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FirstEnergy nuclear chief is retiring


John Funk
Plain Dealer Reporter

FirstEnergy Corp. yesterday said that the head of its nuclear operating company had "elected to retire."

Robert Saunders, 60, president and chief nuclear officer of the division, will officially retire in February, after three years in the job, the company said.

But the transition is already under way, said his successor, Gary Leidich, the nuclear division's executive vice president, who will be named president and chief nuclear officer on Sept. 1.

Saunders' decision to leave FirstEnergy was "absolutely not" connected to the problem-plagued Davis-Besse nuclear plant, company spokesman Todd Schneider said.

If that were the case, he would have left months ago, Schneider said, when other Davis-Besse managers were disciplined or resigned. Besides, he said, the division's three other nuclear reactors, one at Perry and two in Pennsylvania, have done well under Saunders' leadership.

"The problems at Davis-Besse started before Bob Saunders arrived," Schneider said. "When it was discovered, he demonstrated focused leadership, took responsibility and laid out a plan."

Davis-Besse has been down for extensive repairs for 17 months. The reactor head had to be replaced because admittedly shoddy maintenance allowed a coolant leak to eat a hole in the original lid over several years. The company's own analysis presented to the Nuclear Regulatory Commission concluded that production had been put ahead of safety.

Saunders, along with Davis-Besse managers, convinced the NRC in November 2001 to allow the plant to delay an inspection of the reactor's head for about six weeks. The company had wanted to push back the shutdown and examination by three months.

What the company told the NRC during the fall of 2001 is the target of an investigation by the NRC's criminal division.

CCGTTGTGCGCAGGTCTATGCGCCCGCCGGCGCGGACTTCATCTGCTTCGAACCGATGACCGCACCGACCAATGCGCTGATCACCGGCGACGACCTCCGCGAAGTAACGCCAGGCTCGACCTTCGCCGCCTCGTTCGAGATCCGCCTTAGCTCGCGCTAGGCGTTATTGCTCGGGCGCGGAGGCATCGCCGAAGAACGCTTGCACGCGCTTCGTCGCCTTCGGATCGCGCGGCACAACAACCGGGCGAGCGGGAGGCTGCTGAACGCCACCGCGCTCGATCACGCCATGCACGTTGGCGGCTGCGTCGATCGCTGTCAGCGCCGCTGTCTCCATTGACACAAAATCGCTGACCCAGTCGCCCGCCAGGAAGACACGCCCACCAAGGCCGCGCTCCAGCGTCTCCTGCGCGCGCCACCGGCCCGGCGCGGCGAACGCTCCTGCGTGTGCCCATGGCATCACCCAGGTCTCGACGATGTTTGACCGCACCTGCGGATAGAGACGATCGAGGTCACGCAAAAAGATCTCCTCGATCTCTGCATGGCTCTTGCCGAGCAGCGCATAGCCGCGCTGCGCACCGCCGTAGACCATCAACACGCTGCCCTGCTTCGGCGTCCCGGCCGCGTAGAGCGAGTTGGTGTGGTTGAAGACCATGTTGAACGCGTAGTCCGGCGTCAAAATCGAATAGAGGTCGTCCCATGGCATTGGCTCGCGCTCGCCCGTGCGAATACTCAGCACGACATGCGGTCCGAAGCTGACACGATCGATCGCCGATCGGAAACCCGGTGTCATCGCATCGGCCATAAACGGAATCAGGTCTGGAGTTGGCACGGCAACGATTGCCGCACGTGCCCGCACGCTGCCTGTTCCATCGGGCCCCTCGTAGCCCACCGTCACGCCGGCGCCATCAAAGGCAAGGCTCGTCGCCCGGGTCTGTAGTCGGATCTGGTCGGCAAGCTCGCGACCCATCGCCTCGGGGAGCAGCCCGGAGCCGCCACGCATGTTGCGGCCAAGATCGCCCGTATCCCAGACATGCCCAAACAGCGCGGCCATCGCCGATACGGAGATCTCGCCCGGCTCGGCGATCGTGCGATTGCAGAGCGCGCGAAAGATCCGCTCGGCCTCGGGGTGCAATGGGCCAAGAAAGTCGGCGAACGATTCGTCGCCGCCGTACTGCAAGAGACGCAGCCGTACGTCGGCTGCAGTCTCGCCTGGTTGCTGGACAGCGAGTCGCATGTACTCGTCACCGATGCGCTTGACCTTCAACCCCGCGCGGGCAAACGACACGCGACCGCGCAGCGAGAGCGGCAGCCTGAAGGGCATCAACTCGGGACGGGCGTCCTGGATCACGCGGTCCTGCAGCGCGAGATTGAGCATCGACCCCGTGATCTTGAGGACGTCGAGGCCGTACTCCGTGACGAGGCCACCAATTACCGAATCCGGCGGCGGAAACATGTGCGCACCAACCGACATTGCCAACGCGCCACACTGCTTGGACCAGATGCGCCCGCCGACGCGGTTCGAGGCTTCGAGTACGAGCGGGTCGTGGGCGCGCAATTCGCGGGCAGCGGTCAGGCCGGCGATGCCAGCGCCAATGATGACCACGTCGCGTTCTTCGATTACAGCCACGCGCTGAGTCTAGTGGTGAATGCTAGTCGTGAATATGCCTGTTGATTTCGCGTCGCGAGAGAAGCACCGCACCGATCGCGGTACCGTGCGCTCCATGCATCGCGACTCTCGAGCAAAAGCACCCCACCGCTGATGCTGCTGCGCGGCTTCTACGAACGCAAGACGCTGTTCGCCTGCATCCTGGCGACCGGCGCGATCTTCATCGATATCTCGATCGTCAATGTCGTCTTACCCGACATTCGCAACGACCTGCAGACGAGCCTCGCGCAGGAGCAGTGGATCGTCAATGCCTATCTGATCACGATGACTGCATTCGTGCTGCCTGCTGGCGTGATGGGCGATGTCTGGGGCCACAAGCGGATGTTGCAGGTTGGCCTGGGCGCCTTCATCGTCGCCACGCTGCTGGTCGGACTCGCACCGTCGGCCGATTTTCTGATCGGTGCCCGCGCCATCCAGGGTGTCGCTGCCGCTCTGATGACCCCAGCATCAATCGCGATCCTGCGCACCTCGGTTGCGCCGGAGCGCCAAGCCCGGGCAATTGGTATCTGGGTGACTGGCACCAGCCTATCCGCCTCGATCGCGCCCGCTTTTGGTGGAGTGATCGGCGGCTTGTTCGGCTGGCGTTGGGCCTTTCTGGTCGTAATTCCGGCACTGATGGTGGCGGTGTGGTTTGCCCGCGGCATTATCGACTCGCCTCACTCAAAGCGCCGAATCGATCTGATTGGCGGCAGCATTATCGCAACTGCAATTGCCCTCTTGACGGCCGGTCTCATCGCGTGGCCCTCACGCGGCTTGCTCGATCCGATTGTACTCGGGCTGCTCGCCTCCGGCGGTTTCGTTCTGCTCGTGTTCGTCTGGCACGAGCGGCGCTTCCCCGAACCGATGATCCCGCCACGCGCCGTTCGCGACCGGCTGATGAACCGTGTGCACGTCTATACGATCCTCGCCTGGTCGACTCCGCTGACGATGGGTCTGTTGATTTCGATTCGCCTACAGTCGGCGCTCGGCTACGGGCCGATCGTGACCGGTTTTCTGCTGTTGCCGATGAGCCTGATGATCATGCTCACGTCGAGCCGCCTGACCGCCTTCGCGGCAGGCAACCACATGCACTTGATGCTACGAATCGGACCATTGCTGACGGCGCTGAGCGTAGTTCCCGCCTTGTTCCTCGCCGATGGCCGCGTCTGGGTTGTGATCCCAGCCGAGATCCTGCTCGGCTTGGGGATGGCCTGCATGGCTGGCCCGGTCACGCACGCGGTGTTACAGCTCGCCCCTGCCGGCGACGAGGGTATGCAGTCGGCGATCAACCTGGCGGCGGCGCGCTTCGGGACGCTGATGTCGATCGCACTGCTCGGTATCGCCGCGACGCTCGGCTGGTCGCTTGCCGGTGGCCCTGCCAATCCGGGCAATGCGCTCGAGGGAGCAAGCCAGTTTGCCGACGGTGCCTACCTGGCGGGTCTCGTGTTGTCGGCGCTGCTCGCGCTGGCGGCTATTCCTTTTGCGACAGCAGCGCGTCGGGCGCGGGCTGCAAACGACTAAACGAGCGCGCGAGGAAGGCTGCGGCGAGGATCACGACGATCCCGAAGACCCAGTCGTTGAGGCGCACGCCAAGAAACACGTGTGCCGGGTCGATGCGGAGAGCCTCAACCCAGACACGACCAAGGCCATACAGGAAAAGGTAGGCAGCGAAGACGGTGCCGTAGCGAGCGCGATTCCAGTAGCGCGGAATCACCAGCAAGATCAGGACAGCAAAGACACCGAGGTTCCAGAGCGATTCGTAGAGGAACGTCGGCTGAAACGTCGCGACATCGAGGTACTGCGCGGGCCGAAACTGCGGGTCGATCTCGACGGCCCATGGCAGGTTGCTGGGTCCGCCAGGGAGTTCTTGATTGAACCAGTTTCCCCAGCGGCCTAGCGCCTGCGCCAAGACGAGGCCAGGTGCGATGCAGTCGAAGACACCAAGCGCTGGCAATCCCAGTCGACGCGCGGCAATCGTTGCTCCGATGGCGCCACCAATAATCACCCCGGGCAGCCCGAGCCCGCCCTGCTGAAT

In December, Leidich told financial analysts that the company expected the inquiry to be done by early this year. He also said the company wanted it done before it sought permission to restart the reactor. Yesterday, he said that would not be necessary.

"It would be nice, but I don't see it as a prerequisite," Leidich said in an interview. "We now know what we have to do to get to restart, and we are making great progress."

He said he intends to manage FirstEnergy's four reactors as a fleet rather than as individual power plants. The nuclear division also will forge strong ties with industry groups and other utilities to make sure the best practices are followed here, he said. The NRC has noted that Davis-Besse had operated in isolation.

FirstEnergy brought back Leidich a year ago from an industry research group, the Institute of Nuclear Power Operations. He started his career with the Cleveland Electric Illuminating Co. in 1974 as an engineer and held several positions until he left FirstEnergy in 1998 for the research group.

To reach this Plain Dealer reporter:; 216-999-4138

2003 The Plain Dealer. Used with permission.
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